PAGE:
Submitted to: Poultry Science
Publication Type: Peer Reviewed Journal
Publication Acceptance Date: July 1, 2004
Publication Date: October 1, 2004
Citation: Miles, D.M., Branton, S.L., Lott, B.D. 2004. Atmospheric ammonia is detrimental to the performance of modern commercial broilers. Poultry Science 83:1650-1654. Interpretive Summary: Scientific literature reports atmospheric ammonia can reduce bird performance, increase susceptibility to disease and increase subsequent mortality, but quantification of effects are based on older genetic stock. With exposure to ammonia early in the growout at a concentration of 50 ppm, modern commercial broilers experienced a reduction in body weight of 200 g or 0.44 pounds at seven weeks of age. Birds exposed to 25 ppm were not deficient in body weight when compared to control birds. A simple equation was developed for predicting body weight decline of male broilers in ammoniated atmospheres. The results can be used to demonstrate the negative impact on profits to poultry farmers while promoting the need for controlling ammonia and improving overall bird health. Controlling ammonia to provide 10% of growers with an average increase of 45 g or 0.1 pound per bird equates to an increase in profit of $26.2 million (based on the 2002 farm value of $0.305/lb).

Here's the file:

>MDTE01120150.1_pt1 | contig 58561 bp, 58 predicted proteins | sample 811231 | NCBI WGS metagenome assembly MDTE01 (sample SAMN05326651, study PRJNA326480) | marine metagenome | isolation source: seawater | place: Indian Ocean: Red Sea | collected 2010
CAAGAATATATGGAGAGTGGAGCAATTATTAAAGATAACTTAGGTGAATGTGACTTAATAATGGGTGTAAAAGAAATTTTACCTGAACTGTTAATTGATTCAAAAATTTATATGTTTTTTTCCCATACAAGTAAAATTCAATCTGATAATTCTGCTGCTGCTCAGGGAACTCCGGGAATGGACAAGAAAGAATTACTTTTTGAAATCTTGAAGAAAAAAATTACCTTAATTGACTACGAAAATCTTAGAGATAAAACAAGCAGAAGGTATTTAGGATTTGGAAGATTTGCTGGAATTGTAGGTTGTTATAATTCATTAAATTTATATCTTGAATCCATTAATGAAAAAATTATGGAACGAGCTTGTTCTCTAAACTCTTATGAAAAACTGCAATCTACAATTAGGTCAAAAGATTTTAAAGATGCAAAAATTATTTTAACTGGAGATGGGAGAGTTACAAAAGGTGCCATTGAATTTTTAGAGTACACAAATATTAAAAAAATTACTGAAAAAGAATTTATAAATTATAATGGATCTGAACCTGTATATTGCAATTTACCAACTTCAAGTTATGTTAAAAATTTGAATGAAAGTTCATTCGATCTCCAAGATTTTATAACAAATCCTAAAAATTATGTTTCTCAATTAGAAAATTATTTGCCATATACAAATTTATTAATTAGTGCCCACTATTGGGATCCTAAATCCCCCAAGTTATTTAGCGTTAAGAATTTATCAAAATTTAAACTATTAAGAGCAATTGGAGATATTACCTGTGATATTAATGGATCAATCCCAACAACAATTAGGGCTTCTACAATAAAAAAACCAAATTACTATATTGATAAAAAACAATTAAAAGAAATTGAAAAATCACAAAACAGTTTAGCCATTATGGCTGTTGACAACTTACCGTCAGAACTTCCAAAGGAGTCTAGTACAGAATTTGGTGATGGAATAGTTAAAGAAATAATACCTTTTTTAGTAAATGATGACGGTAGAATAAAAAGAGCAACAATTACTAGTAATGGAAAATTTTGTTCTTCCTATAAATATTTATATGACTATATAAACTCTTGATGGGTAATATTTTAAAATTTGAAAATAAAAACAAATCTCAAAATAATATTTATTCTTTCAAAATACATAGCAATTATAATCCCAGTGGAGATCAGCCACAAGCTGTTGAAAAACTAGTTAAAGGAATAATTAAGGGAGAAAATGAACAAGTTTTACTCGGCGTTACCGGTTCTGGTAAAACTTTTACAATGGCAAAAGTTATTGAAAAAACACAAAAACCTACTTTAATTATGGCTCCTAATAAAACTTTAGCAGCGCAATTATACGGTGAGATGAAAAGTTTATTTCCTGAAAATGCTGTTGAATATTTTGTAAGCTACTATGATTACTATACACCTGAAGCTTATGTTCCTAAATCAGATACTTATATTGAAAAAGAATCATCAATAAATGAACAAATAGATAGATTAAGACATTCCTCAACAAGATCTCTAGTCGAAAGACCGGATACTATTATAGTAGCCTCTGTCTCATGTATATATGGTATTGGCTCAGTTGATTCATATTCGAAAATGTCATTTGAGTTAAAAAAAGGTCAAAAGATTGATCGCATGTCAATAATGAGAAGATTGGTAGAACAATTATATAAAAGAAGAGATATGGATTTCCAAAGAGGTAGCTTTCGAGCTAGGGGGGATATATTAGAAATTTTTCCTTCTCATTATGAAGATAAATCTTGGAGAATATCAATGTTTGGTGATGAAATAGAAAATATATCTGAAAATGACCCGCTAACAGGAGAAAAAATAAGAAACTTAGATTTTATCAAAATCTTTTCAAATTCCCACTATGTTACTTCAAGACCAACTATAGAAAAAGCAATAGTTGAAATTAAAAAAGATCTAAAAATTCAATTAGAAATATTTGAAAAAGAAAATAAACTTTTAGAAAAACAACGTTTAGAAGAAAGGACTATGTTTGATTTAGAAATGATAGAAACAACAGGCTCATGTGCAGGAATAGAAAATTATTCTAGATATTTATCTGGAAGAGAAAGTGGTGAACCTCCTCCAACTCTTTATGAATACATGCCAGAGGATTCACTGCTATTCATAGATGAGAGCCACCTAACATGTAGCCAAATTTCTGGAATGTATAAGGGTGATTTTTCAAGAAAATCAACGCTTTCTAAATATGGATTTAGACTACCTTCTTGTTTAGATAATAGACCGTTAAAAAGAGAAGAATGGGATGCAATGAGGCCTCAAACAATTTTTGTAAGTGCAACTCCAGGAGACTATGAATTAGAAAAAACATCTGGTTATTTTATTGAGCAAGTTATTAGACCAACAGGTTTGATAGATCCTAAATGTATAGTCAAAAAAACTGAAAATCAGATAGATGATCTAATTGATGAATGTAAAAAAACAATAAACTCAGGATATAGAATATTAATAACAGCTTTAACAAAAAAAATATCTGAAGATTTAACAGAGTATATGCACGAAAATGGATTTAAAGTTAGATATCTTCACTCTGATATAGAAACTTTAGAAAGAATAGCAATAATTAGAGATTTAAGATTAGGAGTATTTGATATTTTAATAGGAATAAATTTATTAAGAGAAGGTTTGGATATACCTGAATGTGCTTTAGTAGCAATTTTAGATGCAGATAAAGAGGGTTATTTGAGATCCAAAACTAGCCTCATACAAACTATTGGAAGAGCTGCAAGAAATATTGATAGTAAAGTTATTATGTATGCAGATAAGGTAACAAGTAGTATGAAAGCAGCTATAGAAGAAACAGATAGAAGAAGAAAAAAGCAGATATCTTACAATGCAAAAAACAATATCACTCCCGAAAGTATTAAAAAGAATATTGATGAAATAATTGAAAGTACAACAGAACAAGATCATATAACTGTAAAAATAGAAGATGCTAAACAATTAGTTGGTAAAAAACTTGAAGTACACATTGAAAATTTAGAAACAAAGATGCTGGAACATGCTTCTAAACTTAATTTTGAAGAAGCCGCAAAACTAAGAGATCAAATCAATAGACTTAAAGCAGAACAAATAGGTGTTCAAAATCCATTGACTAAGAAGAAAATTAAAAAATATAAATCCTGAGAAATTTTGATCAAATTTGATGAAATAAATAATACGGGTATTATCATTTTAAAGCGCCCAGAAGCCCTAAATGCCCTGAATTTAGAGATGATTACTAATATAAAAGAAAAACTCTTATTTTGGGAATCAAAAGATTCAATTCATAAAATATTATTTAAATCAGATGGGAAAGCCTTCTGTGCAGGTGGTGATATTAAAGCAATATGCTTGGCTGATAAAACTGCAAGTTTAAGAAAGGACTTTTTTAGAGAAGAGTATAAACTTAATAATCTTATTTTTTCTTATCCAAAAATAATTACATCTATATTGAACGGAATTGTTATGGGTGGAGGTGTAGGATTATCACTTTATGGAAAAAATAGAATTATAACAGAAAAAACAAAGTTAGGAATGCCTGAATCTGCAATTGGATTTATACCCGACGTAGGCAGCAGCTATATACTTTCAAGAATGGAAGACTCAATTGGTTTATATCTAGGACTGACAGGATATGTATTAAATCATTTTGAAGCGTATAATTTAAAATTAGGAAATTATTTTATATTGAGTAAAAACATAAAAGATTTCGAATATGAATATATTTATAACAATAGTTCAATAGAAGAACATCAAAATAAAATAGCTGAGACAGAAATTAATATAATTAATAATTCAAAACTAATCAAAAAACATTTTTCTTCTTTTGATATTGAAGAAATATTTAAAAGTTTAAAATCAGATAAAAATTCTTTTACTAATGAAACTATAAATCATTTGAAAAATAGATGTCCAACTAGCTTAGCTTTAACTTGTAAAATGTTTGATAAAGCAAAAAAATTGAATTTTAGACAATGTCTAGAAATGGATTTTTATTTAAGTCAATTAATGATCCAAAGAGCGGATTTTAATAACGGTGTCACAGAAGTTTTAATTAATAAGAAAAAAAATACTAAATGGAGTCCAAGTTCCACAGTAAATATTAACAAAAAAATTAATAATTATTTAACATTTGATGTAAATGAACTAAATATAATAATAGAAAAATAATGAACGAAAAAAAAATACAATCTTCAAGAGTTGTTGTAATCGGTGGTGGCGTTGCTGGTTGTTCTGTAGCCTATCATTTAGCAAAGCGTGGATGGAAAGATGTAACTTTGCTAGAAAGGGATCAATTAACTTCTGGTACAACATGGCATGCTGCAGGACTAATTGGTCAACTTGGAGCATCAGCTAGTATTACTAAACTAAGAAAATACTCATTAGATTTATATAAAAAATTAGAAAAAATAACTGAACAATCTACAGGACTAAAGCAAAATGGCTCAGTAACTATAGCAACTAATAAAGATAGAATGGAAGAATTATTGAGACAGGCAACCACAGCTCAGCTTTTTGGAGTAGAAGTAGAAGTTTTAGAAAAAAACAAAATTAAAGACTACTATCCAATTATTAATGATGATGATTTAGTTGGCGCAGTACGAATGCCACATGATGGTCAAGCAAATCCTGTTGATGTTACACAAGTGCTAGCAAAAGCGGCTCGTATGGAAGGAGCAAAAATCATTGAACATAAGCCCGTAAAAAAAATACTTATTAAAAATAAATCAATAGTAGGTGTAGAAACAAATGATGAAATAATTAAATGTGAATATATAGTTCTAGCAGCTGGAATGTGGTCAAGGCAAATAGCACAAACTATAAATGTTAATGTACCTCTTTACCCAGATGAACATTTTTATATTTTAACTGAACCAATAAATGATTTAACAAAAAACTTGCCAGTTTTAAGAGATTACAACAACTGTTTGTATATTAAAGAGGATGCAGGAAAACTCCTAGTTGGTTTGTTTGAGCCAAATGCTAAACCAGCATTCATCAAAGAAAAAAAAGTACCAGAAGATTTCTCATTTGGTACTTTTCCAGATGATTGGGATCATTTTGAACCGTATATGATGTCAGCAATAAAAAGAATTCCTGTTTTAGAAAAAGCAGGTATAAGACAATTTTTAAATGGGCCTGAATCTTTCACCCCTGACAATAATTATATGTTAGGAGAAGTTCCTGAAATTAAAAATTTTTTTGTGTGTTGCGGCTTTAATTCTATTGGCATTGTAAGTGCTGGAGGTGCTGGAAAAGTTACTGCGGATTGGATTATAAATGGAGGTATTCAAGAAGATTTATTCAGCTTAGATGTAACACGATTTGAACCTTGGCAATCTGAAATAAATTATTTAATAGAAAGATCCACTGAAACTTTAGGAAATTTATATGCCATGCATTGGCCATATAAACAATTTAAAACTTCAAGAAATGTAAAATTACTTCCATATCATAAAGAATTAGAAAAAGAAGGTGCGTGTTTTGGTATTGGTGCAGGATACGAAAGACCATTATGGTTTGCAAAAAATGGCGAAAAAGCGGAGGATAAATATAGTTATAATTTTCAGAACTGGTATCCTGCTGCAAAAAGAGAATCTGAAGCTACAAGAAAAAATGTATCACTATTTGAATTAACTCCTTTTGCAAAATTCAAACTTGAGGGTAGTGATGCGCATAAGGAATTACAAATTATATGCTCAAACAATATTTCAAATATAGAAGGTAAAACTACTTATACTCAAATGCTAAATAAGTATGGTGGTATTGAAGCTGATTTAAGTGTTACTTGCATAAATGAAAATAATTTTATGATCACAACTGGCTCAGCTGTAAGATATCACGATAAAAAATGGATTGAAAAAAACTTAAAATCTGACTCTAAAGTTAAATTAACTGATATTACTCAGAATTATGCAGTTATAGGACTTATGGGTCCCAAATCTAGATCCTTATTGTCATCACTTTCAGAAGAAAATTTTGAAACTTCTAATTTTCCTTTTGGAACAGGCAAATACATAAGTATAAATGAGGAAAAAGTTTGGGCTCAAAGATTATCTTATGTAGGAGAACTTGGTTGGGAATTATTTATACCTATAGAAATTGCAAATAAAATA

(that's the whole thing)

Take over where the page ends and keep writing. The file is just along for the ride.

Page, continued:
Technical Abstract: Atmospheric ammonia inhibits broiler performance. Quantified effects are based on older genetic stock with a seven-week body weight of 2000 g compared to 3200 g today. To assess the impact on present day broilers, two trials were conducted exposing broilers to graded levels of aerial ammonia: 0, 25, 50, and 75 ppm. Sixty, day-old chicks were placed in environmentally controlled chambers, group weighed weekly, and processed with yield determined at 7 weeks of age. Final body weight was significantly depressed by 6% and 9% for the 50 and 75 ppm concentrations as compared to the 0 ppm ammonia level. Also, mortality was significantly greater at the 75 ppm ammonia concentration, 13.9% compared to 5.8% for the 0 ppm treatment. Percentage yield of deboned meat per bird decreased numerically with increasing exposure to ammonia, but was not statistically significant. Though current genetic stock reaches growout weights approximately 60% greater than two decades ago, relative quantified effects of ammonia exposure were similar. Additionally, statistical analysis of the results provided a simple equation for predicting body weight decline of male broilers for ammonia exposure.